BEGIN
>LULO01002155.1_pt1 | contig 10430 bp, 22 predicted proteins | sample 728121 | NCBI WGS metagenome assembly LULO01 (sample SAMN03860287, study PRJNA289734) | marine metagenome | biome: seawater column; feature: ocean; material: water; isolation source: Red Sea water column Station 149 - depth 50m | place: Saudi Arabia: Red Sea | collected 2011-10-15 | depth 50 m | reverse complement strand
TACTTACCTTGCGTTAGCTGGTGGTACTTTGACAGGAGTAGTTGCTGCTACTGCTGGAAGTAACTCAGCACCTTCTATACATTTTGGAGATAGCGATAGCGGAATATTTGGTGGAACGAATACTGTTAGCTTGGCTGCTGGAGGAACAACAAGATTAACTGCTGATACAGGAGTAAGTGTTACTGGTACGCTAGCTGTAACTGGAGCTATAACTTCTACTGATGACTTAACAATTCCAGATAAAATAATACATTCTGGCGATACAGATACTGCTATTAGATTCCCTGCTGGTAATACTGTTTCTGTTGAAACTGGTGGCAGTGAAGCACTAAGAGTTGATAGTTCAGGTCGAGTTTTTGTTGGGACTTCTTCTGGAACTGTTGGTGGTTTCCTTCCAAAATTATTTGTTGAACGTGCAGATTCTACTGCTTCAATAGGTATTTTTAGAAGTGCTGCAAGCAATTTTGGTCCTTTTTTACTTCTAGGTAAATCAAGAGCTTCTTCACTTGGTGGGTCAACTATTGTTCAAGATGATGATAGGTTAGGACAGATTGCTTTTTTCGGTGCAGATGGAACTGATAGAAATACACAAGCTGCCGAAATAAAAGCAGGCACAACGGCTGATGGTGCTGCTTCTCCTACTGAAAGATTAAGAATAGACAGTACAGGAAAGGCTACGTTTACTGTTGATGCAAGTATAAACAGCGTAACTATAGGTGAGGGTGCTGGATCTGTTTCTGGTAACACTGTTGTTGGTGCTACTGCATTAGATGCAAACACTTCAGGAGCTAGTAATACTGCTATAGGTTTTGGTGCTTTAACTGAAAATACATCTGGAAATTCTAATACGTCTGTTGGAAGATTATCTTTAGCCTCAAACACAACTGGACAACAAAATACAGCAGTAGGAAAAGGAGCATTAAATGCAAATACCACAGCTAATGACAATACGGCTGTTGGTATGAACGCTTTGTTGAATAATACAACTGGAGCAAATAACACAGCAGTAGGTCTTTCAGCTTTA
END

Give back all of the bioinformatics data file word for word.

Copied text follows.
>LULO01002155.1_pt1 | contig 10430 bp, 22 predicted proteins | sample 728121 | NCBI WGS metagenome assembly LULO01 (sample SAMN03860287, study PRJNA289734) | marine metagenome | biome: seawater column; feature: ocean; material: water; isolation source: Red Sea water column Station 149 - depth 50m | place: Saudi Arabia: Red Sea | collected 2011-10-15 | depth 50 m | reverse complement strand
TACTTACCTTGCGTTAGCTGGTGGTACTTTGACAGGAGTAGTTGCTGCTACTGCTGGAAGTAACTCAGCACCTTCTATACATTTTGGAGATAGCGATAGCGGAATATTTGGTGGAACGAATACTGTTAGCTTGGCTGCTGGAGGAACAACAAGATTAACTGCTGATACAGGAGTAAGTGTTACTGGTACGCTAGCTGTAACTGGAGCTATAACTTCTACTGATGACTTAACAATTCCAGATAAAATAATACATTCTGGCGATACAGATACTGCTATTAGATTCCCTGCTGGTAATACTGTTTCTGTTGAAACTGGTGGCAGTGAAGCACTAAGAGTTGATAGTTCAGGTCGAGTTTTTGTTGGGACTTCTTCTGGAACTGTTGGTGGTTTCCTTCCAAAATTATTTGTTGAACGTGCAGATTCTACTGCTTCAATAGGTATTTTTAGAAGTGCTGCAAGCAATTTTGGTCCTTTTTTACTTCTAGGTAAATCAAGAGCTTCTTCACTTGGTGGGTCAACTATTGTTCAAGATGATGATAGGTTAGGACAGATTGCTTTTTTCGGTGCAGATGGAACTGATAGAAATACACAAGCTGCCGAAATAAAAGCAGGCACAACGGCTGATGGTGCTGCTTCTCCTACTGAAAGATTAAGAATAGACAGTACAGGAAAGGCTACGTTTACTGTTGATGCAAGTATAAACAGCGTAACTATAGGTGAGGGTGCTGGATCTGTTTCTGGTAACACTGTTGTTGGTGCTACTGCATTAGATGCAAACACTTCAGGAGCTAGTAATACTGCTATAGGTTTTGGTGCTTTAACTGAAAATACATCTGGAAATTCTAATACGTCTGTTGGAAGATTATCTTTAGCCTCAAACACAACTGGACAACAAAATACAGCAGTAGGAAAAGGAGCATTAAATGCAAATACCACAGCTAATGACAATACGGCTGTTGGTATGAACGCTTTGTTGAATAATACAACTGGAGCAAATAACACAGCAGTAGGTCTTTCAGCTTTA